My 8 Golden Rules to Troubleshooting

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Golden Rules

These are my 8 Golden Rules to Troubleshooting....

1. The 'best' solution is always a compromise.

No solution is perfect. Every solution requires some compromise. This could be a compromise on a business process solution as opposed to a technical solution, or could be a compromise on what is achievable by tomorrow and what is achievable next week. Understanding the critical measures when developing a solution will assist in ensuring the best solution is implemented. 

2. There is never just 1 solution.

If my car breaks down tomorrow, I can call a mechanic or a taxi, or walk or cycle to work. There might be a reason why some of these aren't suitable but they are all solutions to the problem. If you only see one solution look again. 

 

3. It is usually easier to change software but cheaper and faster to change business process. 

Updating software is often seen as the best solution but requires time and money to do properly. Instead of looking for a technical solution, look for a practical solution as there are always different ways you can achieve the same result that may be faster and easier to implement. 

4. Often it is not what is being done but how it is being done that causes a problem. 

Software developers know how their program should work and they build processes to work in a certain way. While software is black and white, people are grey. Users do not always follow the steps a program expects them to follow and this could lead to unexpected results. Understanding the steps a user takes to cause a problem is usually the fastest way to understand the problem.

5. You need to know what AND why before you can advise how. 

When faced with a problem a developer will instantly begin thinking of technical solutions. While potentially correct these solutions may not always be the best. A business analyst will always ask what is trying to be achieved and why so that the best solution not the obvious solution can be found.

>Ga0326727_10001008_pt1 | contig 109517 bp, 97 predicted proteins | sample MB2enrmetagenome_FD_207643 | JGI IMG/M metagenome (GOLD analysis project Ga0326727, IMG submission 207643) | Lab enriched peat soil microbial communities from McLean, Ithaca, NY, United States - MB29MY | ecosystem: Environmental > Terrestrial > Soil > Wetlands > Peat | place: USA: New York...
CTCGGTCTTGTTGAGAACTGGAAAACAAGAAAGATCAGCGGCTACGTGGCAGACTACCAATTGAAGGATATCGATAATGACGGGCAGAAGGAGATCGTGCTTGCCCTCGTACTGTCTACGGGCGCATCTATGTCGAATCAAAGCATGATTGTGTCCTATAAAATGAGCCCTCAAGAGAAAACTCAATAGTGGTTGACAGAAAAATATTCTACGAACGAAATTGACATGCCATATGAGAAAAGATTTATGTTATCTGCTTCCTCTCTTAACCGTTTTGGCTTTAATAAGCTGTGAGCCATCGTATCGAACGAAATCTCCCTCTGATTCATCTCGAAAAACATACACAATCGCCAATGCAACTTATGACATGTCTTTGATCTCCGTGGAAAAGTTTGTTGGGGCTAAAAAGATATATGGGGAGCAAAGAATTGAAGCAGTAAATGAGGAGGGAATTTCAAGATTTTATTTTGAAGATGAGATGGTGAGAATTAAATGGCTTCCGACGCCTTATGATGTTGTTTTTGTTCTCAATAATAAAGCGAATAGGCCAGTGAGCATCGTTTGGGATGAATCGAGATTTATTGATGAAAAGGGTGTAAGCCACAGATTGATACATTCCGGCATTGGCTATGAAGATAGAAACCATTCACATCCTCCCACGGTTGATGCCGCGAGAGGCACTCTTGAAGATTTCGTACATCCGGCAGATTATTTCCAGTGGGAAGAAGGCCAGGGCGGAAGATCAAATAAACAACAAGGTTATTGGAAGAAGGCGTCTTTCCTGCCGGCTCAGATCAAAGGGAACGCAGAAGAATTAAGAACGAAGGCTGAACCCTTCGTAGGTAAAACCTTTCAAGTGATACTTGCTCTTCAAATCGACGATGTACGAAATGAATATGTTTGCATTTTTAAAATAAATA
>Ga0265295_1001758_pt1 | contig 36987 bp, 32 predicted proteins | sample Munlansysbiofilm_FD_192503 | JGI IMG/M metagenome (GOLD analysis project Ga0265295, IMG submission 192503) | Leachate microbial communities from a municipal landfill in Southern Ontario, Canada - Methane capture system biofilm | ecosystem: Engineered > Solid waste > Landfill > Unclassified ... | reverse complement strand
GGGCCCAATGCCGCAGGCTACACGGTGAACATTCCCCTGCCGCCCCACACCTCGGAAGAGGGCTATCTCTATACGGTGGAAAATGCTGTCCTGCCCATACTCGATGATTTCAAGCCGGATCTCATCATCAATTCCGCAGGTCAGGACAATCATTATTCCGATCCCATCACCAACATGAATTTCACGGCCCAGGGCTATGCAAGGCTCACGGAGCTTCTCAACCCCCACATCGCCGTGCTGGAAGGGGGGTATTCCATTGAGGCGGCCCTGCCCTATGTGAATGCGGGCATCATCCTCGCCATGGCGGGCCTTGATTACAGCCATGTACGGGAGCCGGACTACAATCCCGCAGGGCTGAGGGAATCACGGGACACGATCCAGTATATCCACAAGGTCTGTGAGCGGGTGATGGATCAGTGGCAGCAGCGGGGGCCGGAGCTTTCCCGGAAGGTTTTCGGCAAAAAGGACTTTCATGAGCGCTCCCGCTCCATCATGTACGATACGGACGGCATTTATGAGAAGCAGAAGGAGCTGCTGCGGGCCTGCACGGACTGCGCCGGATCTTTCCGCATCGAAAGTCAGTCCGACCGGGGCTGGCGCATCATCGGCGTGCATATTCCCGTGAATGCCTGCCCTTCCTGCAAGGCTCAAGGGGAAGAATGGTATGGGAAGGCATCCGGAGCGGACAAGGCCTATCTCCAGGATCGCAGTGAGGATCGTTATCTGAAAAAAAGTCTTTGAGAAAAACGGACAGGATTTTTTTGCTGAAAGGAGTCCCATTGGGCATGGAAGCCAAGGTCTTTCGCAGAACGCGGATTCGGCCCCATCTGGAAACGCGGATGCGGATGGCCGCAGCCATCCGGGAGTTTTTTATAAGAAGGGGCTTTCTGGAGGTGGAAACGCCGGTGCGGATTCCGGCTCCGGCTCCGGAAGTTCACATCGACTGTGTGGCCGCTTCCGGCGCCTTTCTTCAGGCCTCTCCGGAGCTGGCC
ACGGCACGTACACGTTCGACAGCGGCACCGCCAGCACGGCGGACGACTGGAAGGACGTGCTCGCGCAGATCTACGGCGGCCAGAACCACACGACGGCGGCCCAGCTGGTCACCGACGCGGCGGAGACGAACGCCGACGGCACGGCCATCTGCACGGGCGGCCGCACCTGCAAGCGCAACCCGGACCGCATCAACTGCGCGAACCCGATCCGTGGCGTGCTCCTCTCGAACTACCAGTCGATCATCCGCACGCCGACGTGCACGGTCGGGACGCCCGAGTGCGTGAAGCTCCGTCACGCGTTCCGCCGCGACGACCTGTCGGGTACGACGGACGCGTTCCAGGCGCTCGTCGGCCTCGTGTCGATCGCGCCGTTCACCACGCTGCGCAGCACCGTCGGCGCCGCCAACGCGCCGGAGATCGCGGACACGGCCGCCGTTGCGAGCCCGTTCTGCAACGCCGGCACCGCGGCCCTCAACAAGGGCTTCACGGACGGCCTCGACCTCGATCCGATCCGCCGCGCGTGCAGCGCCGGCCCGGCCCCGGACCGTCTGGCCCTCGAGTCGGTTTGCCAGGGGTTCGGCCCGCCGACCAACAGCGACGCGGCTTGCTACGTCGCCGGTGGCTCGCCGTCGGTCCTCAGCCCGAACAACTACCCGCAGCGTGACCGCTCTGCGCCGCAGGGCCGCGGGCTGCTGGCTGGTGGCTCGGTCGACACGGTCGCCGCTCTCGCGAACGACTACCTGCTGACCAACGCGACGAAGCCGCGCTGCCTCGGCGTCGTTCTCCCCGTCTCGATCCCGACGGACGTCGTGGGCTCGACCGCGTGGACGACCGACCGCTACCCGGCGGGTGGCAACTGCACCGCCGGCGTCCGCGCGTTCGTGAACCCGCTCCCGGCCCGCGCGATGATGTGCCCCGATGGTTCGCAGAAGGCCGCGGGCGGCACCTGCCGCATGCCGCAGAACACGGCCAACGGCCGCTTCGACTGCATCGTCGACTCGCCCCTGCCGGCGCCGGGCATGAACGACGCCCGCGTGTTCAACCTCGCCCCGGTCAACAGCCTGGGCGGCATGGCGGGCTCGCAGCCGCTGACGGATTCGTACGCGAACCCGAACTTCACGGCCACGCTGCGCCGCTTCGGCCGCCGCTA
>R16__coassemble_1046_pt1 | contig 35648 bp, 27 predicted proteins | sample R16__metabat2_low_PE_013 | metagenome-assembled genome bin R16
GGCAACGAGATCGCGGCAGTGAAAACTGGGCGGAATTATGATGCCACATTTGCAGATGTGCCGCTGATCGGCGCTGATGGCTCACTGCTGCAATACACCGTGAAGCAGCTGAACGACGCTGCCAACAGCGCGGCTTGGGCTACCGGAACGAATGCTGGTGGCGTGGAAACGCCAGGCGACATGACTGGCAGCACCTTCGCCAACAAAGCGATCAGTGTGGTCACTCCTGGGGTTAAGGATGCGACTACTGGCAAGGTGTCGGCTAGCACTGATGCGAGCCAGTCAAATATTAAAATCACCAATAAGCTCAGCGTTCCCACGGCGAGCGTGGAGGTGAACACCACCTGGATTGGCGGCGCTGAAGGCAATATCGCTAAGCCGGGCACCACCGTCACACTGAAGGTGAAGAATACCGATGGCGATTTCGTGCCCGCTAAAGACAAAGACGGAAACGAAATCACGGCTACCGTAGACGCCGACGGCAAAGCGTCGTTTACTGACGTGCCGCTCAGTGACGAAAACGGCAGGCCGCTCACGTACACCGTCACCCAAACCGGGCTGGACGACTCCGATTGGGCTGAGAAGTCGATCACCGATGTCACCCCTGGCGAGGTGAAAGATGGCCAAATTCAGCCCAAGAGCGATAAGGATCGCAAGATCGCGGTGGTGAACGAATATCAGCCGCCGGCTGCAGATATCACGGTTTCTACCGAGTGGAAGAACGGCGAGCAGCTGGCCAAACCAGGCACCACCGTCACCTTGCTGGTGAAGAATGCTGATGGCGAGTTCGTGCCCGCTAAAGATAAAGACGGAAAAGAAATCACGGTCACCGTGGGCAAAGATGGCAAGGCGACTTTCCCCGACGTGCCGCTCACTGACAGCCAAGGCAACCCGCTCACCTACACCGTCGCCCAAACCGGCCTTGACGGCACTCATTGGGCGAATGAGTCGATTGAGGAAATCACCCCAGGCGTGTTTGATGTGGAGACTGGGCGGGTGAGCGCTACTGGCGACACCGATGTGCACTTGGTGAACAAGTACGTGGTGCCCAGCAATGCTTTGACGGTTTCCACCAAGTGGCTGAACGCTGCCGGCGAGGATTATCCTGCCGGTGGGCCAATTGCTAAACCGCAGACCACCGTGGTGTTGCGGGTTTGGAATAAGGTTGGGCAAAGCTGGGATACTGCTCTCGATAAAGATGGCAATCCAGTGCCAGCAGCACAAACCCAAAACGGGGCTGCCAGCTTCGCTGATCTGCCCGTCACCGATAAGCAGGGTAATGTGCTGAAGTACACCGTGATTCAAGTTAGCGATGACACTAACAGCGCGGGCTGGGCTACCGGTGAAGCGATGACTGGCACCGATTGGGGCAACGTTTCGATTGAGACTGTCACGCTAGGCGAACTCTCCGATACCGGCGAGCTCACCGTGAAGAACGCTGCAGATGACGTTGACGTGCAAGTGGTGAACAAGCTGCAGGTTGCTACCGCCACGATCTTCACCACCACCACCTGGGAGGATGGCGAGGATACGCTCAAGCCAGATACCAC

6. If the answer is always in the last place you look, then try looking there first. 

The biggest challenge for an experienced troubleshooter is not to jump to conclusions as this can cause obvious solutions to be overlooked. Treat every challenge as a new opportunity and build best practices based on your understanding of the technology to achieve faster results. 

7. Prevention is always better than a cure. 

When you identify a problem develop a solution to stop it happening again. If you have to fix the same problem twice you are doing it wrong. Most problems start with a set of circumstances. Understanding the circumstances that lead to a problem provides you with an opportunity to either prevent those circumstances from reoccurring or to put in place a process to identify those circumstances and take action before they cause a problem. 

8. You don't need to know the answer to everything, you need to know how to find the answer to anything. 

The best troubleshooters don't know all the answers, they know how to find them by drawing on experience and by using the resources available. Learning how to find answers instead of learning the answers is the most valuable lesson of all.

 

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